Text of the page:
In wake of the corona crisis, companies need fewer allowances than expected to cover their emissions. Despite lower prices, the stagnating economy leads to lower emissions in the short term. This implies that allowances that are currently not used, remain in the market and can be used at a later date. The corona crisis therefore shifts emissions from today to the future. However, due to the fundamental reforms of the EU ETS, only a part of the allowances saved today will still be available in the future. It is difficult to predict today how long the economy will stagnate as a result of the corona crisis. In the reformed EU ETS, however, even a temporary reduction of emissions, will impact aggregated emissions in the EU ETS sectors.

How exactly does the reformed EU ETS work?

The EU ETS currently covers around 45 percent of all European emissions. For every tonne of CO2 equivalent emitted by the industry, electricity and aviation sector, the respective emitting firm has to purchase one allowance (called European Union Allowance). The number of allowances issued per year is limited and is reduced every year so that total emissions in the EU ETS sectors decrease over time.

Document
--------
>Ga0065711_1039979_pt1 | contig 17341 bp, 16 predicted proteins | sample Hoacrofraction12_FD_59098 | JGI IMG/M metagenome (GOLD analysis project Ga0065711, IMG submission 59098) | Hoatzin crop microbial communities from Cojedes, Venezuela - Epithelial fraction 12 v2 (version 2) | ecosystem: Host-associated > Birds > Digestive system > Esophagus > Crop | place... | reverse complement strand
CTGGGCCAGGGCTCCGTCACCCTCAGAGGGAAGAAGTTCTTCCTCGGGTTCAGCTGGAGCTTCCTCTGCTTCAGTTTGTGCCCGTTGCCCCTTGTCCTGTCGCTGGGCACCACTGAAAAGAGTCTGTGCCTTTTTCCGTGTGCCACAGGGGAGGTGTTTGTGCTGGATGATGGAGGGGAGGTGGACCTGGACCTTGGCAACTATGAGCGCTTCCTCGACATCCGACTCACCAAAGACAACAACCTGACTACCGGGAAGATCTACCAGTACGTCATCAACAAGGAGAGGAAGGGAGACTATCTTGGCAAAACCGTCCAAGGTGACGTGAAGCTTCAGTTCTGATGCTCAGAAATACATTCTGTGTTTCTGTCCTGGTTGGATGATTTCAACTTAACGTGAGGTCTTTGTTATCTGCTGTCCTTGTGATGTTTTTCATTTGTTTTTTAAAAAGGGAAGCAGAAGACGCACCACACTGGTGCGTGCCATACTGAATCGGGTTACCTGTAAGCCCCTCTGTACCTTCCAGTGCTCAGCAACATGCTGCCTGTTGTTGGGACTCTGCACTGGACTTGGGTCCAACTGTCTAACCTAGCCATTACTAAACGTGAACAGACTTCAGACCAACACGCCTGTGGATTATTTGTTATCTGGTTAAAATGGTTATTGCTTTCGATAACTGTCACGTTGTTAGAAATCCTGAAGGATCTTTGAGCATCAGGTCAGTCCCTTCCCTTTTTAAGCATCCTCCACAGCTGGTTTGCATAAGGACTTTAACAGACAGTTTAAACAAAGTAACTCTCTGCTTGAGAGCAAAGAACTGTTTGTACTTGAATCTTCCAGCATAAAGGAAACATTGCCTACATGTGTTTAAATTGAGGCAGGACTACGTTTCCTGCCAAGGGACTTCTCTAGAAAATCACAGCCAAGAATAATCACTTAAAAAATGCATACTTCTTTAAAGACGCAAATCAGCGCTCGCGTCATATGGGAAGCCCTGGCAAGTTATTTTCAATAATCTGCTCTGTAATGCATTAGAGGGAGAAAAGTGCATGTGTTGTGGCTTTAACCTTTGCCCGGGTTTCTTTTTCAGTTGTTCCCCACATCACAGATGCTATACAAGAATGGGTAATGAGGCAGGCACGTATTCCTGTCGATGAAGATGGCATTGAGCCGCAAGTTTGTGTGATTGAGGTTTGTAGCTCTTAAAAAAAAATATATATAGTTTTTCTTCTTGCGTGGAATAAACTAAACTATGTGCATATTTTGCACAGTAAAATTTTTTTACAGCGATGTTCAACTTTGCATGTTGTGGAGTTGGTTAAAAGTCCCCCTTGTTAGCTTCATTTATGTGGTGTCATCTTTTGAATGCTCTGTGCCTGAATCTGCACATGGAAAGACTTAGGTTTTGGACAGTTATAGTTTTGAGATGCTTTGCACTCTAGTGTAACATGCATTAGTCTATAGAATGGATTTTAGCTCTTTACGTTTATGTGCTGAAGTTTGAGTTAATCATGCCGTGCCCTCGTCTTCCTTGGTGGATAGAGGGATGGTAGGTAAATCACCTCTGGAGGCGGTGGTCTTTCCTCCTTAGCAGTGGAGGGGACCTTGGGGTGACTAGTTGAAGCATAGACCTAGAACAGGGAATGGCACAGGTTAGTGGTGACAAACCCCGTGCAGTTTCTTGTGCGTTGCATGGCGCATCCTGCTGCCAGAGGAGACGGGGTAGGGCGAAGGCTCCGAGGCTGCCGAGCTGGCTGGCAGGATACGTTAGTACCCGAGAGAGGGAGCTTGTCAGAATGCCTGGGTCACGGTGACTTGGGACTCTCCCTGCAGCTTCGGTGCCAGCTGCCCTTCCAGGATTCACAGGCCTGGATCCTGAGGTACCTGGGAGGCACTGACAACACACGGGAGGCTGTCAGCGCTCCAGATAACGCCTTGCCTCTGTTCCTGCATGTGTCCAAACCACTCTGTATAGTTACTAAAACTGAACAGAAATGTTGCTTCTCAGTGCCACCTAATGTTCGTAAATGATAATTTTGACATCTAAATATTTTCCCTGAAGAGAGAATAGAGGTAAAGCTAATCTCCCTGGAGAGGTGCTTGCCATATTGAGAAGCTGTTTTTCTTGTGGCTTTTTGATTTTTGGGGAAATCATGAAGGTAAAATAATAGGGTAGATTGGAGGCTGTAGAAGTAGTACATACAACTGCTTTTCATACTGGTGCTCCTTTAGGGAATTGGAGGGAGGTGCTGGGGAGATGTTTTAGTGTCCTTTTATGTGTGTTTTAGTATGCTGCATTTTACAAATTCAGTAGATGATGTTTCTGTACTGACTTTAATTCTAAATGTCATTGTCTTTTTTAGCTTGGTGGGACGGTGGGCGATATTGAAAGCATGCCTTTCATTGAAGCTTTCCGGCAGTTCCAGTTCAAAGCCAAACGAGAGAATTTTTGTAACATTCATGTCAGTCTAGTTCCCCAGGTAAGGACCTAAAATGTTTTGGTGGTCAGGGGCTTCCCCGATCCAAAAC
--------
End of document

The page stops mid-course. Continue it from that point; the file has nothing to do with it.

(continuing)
The European Commission decided to fundamentally reform the EU ETS in 2015 and 2018. The aim was to ensure stable allowance prices-especially in times of crisis- and thus stimulate long-term investment in emission reductions. In particular, the so-called market stability reserve (MSR) and the Cancellation Mechanism were introduced. If firms store a large amount of allowances in their private banks, the MSR reduces the number of allowance to be issued in the following year. The saved allowances are then transferred to the MSR – a kind of public reserve – and partially transferred back to the market at a later point in time. If the volume of the MSR exceeds the auction volume of the previous year, the Cancellation Mechanism renders this allowance surplus invalid from 2023 onwards. Thereby, the reform reduces the size of the ‘temporal waterbed effect’.

Given the current economic situation, what influence do the MSR and the Cancellation Mechanism have on future emissions and prices in the EU ETS?